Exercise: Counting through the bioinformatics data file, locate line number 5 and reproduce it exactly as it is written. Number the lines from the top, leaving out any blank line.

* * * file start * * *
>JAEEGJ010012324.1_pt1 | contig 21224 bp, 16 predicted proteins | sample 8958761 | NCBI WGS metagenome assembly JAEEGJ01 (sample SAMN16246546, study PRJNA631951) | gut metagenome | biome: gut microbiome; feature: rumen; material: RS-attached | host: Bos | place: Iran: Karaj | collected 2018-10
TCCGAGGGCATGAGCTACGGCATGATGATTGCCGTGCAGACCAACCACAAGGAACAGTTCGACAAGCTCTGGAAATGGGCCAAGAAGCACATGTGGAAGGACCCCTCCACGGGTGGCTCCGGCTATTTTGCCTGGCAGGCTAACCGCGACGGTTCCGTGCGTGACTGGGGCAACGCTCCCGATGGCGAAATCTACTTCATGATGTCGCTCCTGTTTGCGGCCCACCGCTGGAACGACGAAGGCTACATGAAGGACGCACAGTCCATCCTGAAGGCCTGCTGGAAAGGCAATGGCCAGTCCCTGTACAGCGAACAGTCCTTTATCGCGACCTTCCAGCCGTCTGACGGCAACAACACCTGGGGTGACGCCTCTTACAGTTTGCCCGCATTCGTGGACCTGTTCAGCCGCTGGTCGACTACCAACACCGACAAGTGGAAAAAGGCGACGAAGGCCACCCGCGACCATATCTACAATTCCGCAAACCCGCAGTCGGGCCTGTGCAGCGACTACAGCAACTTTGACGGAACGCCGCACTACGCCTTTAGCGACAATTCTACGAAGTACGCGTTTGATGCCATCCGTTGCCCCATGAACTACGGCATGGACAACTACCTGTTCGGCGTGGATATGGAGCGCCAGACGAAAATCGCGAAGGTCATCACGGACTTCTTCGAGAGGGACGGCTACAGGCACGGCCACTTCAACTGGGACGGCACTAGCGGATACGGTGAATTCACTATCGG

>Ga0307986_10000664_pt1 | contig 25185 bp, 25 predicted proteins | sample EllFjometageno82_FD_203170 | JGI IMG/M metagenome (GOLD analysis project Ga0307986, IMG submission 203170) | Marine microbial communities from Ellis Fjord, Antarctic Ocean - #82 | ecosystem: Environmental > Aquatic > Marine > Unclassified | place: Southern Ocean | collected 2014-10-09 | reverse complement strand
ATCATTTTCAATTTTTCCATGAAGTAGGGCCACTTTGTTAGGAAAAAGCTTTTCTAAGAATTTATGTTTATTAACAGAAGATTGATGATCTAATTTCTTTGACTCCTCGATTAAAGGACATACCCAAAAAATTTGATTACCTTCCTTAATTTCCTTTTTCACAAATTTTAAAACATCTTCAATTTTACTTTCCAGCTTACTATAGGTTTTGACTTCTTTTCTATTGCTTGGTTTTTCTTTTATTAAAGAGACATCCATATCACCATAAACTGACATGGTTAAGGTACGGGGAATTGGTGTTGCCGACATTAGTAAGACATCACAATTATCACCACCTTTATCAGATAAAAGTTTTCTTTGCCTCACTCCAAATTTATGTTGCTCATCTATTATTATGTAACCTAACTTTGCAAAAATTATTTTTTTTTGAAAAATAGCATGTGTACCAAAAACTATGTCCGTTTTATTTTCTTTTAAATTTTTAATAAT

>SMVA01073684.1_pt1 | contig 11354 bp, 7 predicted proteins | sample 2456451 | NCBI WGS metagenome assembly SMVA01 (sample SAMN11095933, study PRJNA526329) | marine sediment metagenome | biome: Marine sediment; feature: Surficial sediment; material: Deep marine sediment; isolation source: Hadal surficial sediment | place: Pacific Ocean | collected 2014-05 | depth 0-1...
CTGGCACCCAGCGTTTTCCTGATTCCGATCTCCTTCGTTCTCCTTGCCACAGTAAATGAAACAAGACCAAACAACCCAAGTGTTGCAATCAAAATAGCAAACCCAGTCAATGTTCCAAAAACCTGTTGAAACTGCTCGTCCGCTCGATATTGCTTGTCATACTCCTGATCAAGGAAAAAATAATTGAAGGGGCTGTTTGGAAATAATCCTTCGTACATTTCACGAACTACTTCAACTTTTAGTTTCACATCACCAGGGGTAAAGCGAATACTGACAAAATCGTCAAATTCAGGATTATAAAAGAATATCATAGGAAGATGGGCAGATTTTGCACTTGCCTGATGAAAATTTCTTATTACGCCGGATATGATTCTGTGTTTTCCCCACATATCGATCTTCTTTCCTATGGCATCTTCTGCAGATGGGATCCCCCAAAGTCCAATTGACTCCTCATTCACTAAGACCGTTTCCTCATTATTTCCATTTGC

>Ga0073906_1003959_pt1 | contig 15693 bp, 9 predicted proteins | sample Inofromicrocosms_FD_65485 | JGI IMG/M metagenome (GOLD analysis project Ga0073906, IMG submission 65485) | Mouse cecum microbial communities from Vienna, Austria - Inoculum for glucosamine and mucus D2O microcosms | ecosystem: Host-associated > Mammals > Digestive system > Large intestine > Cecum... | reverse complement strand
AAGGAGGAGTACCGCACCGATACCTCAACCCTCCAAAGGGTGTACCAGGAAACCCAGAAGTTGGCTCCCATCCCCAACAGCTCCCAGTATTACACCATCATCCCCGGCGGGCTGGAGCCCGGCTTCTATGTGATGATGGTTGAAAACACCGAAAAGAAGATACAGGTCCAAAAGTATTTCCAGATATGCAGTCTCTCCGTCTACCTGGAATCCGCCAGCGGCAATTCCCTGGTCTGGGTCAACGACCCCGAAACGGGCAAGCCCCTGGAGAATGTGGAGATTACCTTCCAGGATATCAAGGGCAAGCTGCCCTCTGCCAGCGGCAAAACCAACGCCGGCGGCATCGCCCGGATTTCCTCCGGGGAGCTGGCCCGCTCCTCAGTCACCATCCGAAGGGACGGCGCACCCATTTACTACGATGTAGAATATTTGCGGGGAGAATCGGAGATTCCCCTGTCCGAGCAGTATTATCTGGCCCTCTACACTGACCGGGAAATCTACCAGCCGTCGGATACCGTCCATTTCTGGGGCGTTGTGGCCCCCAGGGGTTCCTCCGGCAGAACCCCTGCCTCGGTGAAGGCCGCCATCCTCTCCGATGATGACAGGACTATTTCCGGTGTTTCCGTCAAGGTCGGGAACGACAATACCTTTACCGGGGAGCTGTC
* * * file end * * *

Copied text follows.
>SMVA01073684.1_pt1 | contig 11354 bp, 7 predicted proteins | sample 2456451 | NCBI WGS metagenome assembly SMVA01 (sample SAMN11095933, study PRJNA526329) | marine sediment metagenome | biome: Marine sediment; feature: Surficial sediment; material: Deep marine sediment; isolation source: Hadal surficial sediment | place: Pacific Ocean | collected 2014-05 | depth 0-1...